A few weeks ago I unfortunately injured myself while practicing martial arts with a colleague. We were wrestling when I suddenly twisted my knee so much that it popped and caused a forced stretch of the ligaments and other connective tissue. When this happened it didn’t hurt at first but I immediately knew that I had harmed myself and that I was in for a good lesson.
A positive of being injured is the chance to learn about all the intricacies involved in the particular circumstance, like the anatomy and physiology of the area that has been affected. Understanding just how severe the harm is and the degree of healing involved is also a piece of the lesson. Then there are deeper considerations such as how it affects the esteem, how it alters one’s level of independence and even how one might take things for granted – health is wealth! Assuming that the injury is not too life altering, or even if it is, then this can be a time to practice transcendence.
Injuries cause change and change is part of life – where nothing stays the same. Within it all there is cause and effect, and this can be viewed like dropping a pebble in a placid pool of water, watching the ripples circle out, seeing where they go and what is touched by them. A moderate wound will shift things temporarily while recovering from surgery might change things permanently and an adaptation is what follows. How one adapts is key and will alter the next chapter in the story of the injury. Are there emotions of acceptance, denial, regret, or perhaps humility, appreciation, and relief? It might be a combination of feelings and to stay open and available to what appears on the landscape of the heart-mind is yet another occasion to receive information about one’s self.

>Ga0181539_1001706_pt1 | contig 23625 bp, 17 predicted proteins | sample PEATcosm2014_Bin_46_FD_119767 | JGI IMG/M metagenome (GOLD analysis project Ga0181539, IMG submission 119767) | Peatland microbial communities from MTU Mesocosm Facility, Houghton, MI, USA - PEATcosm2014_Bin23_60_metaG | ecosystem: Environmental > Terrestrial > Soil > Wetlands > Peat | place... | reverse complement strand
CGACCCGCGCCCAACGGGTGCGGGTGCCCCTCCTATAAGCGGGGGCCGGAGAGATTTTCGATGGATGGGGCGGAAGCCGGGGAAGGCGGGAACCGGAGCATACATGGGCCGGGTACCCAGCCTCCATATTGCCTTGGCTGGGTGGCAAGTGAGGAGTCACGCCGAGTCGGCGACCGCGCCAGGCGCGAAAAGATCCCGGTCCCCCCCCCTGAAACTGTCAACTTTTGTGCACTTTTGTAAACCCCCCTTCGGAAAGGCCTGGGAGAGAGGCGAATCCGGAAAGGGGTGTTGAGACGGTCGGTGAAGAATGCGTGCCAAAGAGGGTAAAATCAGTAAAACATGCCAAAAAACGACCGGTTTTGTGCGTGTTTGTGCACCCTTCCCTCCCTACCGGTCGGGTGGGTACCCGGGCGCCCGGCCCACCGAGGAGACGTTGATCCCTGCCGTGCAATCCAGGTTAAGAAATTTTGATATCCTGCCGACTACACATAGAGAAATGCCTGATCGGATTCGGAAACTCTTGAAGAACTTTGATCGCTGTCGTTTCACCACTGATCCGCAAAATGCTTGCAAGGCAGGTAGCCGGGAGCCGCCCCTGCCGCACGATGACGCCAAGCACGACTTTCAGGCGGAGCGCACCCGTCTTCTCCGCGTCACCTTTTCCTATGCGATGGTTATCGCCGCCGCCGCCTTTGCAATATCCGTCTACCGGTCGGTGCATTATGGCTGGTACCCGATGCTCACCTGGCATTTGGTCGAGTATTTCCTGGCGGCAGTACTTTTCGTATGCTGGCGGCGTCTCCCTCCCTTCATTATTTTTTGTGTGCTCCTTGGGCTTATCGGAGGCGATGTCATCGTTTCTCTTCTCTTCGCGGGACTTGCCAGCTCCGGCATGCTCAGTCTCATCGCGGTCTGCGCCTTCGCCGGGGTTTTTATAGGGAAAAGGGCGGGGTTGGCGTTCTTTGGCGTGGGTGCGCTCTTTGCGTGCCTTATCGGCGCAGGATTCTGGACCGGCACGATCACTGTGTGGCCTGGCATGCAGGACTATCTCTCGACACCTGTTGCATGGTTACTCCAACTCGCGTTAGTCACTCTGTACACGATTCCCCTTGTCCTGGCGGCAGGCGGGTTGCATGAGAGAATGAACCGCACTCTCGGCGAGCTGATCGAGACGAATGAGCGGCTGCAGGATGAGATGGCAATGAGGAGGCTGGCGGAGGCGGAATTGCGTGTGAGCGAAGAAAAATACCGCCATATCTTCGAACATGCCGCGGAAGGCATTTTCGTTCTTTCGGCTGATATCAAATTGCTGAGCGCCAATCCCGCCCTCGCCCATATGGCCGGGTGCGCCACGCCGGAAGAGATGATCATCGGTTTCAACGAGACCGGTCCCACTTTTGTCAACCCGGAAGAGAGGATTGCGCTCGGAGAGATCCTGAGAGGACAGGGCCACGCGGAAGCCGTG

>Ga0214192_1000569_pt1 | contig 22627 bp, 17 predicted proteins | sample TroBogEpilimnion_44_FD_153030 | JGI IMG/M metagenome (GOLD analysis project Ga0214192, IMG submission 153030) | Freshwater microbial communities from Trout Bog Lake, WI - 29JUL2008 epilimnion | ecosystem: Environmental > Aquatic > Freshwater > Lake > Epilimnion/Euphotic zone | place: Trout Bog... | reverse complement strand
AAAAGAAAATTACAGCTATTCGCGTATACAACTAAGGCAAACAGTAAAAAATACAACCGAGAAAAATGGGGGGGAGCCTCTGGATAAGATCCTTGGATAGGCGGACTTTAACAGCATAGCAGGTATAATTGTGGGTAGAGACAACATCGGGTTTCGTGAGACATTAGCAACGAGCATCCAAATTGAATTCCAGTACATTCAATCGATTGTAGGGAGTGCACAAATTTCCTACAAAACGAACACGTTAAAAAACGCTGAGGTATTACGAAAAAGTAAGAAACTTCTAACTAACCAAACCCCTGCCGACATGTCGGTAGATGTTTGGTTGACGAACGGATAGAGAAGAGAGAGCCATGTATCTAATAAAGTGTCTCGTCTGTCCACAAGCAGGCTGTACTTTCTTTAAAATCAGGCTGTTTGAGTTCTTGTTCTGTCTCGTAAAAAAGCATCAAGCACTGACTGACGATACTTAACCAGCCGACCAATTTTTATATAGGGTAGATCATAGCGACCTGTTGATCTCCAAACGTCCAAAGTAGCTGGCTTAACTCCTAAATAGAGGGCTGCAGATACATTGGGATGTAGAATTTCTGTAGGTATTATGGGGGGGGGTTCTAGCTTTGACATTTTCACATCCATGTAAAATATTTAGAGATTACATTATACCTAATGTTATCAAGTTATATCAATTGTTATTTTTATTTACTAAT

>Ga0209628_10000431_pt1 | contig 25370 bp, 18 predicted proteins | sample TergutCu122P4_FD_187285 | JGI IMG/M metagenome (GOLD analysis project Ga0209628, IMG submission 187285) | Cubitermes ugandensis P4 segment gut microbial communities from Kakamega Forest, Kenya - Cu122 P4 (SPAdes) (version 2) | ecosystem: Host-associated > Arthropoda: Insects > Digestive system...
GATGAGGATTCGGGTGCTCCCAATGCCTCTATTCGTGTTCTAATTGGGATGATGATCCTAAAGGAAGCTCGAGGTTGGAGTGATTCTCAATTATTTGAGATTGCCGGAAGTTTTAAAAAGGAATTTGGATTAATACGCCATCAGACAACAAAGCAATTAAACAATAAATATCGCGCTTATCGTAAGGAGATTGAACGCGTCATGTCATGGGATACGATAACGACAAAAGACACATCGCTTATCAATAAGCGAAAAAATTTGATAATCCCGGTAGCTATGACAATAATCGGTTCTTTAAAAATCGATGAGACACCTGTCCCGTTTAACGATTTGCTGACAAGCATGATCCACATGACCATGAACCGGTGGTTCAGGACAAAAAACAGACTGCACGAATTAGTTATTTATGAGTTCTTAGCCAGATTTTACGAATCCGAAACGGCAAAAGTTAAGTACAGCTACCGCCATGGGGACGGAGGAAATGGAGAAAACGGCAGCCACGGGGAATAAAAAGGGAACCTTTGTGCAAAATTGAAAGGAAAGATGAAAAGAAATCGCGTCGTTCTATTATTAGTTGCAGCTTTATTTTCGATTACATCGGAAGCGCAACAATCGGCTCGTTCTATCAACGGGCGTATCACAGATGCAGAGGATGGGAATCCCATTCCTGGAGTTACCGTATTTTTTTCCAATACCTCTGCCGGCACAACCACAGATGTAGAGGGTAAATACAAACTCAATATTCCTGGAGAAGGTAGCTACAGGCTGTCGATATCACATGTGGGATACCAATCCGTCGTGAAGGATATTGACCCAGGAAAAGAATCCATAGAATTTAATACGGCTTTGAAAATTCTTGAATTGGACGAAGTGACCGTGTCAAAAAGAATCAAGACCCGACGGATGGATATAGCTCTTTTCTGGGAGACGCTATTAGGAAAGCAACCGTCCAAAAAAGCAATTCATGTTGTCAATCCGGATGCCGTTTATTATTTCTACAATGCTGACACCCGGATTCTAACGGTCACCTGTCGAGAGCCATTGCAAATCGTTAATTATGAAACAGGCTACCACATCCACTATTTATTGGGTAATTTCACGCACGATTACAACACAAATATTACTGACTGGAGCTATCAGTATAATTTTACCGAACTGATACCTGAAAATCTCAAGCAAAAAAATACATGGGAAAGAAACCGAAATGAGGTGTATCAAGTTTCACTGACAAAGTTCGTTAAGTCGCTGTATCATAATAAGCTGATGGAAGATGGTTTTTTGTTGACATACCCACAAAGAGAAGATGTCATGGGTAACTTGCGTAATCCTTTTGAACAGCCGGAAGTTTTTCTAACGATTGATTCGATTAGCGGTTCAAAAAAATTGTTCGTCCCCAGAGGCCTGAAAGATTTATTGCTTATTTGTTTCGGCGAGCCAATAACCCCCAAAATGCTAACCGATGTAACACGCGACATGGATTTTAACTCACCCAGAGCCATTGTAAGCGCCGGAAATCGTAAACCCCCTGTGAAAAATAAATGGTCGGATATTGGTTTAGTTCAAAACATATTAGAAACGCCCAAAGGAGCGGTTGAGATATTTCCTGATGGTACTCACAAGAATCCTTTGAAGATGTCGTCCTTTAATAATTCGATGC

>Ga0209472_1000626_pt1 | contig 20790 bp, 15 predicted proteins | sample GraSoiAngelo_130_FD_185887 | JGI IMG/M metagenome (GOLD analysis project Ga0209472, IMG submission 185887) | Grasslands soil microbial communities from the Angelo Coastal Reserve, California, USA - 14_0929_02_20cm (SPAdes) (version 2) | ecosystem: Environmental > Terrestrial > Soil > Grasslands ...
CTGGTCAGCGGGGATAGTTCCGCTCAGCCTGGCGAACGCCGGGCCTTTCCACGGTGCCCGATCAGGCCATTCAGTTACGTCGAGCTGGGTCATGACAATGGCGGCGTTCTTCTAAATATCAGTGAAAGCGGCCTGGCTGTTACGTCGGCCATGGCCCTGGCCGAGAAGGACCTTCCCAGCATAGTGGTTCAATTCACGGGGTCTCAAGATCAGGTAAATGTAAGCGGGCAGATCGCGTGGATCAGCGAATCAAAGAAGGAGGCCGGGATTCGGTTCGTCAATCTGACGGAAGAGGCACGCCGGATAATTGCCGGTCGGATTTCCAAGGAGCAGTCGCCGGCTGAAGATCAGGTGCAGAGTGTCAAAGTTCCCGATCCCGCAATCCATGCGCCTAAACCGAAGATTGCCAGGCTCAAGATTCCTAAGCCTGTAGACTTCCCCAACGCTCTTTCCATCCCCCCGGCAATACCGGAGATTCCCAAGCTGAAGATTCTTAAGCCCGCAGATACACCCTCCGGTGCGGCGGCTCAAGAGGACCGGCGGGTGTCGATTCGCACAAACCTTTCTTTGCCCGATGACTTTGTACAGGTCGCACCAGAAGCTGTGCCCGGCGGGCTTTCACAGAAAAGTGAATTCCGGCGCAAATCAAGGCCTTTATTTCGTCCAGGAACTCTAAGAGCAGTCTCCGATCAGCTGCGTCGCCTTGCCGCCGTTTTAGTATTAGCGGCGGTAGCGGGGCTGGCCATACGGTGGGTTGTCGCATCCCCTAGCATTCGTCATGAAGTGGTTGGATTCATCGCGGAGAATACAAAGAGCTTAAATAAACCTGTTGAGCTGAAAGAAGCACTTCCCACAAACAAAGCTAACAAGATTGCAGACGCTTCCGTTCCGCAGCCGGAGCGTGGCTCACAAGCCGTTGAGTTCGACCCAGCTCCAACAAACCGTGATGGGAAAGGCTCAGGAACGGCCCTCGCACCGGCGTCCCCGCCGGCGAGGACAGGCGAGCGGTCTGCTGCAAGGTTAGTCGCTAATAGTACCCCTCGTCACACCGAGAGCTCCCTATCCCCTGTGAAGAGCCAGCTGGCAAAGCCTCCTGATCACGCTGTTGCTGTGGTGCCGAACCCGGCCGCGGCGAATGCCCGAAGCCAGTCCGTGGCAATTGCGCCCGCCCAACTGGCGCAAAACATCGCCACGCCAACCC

This most recent injury has been a humble reminder of how delicate my human body can be and at the same time just how powerful it can be in regenerating itself. Hindered, I continue my day-to-day activities but differently and new due to the way I must move from the point of injury outward. I question my mortality during these times and even contemplate what the Buddha said – that we all grow old, become sick and then die. This is not morbid, rather a reminder of the natural rhythm of living in a body. So, I develop awareness and acknowledgment and as a result foster a greater peace inside myself. It is how I exist up to that point, and the progression of learning throughout that span, what I call being alive.
(Originally from January 2007)
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